In addition to roasting and baking, broiling is another dry heat method for cooking. But when was the last time you fired up your broiler? I have to admit. I don’t use mine very often. But when you need to, you need to. Today’s featured image is that of pork carnitas, slow cooked to tender perfection, then finished off under the broiler (the top element in your oven) to provide a little extra flavor, color, and texture.
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So what is broiling?
Think of it as the opposite of grilling. Instead of high, intense heat from below, it comes from above. Broiling for me is strictly a finishing tool as it is for these carnitas. That’s because I live where grilling is possible 365 days a year. It’s also because electric rates are at a significant premium around suppertime. Why heat up my oven to 500 degrees when I can step outside and just use my grill?
What can you broil?
If you haven’t read my post on matching cooking methods to the type of food, you can check that out here. But basically, if the purpose of broiling is not to finish and add color, then the types of food you might broil are the same as you put on your grill. These are relatively tender cuts of meat or vegetables that don’t need a long slow cook to break down the connective tissues.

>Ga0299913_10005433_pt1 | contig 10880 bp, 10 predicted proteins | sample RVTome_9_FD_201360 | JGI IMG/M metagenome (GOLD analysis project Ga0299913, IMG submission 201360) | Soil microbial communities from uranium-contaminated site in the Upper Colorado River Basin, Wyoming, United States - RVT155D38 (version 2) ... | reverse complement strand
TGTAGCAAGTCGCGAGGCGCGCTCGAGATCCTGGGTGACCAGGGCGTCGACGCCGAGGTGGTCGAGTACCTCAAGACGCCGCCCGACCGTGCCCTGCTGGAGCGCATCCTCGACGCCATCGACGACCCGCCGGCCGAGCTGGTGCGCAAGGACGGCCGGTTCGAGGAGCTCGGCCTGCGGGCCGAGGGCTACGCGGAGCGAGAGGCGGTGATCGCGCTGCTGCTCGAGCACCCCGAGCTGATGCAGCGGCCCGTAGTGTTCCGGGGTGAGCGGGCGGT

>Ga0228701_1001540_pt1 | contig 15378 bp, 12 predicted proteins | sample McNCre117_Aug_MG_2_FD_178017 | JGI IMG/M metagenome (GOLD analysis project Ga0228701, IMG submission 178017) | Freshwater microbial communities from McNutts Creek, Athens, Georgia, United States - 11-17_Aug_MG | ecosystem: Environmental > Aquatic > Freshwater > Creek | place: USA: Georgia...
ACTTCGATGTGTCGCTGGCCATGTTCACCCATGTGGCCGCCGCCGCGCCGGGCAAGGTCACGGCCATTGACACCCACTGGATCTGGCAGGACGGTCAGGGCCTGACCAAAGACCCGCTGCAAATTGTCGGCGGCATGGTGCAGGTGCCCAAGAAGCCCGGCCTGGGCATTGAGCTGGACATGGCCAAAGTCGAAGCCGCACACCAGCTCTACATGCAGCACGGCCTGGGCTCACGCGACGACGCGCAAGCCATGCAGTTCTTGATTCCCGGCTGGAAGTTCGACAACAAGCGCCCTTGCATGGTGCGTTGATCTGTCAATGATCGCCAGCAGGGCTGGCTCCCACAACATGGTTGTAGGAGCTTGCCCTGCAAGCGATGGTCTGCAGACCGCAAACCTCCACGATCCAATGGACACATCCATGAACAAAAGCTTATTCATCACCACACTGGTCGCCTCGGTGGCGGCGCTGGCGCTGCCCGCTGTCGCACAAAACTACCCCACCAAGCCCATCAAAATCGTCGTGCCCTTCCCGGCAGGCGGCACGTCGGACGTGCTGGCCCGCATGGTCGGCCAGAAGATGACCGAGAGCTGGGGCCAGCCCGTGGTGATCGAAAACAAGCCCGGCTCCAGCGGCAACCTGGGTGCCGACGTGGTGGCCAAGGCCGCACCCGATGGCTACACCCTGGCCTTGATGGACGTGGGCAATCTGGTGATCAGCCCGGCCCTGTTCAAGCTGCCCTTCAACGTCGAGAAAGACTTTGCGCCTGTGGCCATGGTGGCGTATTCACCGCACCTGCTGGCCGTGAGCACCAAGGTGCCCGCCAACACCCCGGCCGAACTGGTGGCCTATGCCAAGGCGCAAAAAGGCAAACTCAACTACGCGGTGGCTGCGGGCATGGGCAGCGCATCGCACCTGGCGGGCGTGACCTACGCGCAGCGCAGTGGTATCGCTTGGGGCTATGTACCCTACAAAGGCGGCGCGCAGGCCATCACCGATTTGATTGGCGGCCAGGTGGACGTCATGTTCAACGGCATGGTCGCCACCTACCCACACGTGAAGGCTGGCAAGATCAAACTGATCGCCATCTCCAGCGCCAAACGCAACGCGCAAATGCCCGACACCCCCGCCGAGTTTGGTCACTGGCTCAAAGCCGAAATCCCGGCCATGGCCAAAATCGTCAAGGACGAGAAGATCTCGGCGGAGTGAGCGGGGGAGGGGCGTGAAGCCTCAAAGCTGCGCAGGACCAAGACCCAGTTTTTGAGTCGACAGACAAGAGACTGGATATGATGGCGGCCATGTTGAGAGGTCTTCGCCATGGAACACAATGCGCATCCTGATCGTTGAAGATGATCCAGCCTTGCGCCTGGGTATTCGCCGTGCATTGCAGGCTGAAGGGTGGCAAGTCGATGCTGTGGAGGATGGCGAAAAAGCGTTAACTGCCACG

Are there disadvantages?
With a grill, you throw on whatever and let it fly. If you did that with your oven, you would have a mess. Broiling in your oven means pans and racks that can take the intense heat, and those pans and racks will need to be cleaned. You can decide if that’s a disadvantage. I recently purchased a smoker, and I’m having fun with it. You can check it out here. That’s not typically high, intense heat, but it can still provide a crusty exterior.
Some people consider the combination method its own method. I don’t. The combination method is exactly what it sounds like. It takes two or more cooking methods to create a final product. That is exactly what is happening in this carnitas recipe, and in my mind, that’s simply a function of the recipe. Cheesy recipes often rely on a final broil to add color and texture.
One more thing
Just remember, when you broil, it’s essentially the same thing as grilling. Things can cook quite fast and need relatively constant monitoring. Smoke can often result, especially when fat by-products are involved. I suggest that you be prepared.
And now on to how to use broiling combination style. No featured article today. Instead, I have one of Chef John’s inspirational recipes for the carnitas pictured on this post’s featured image.
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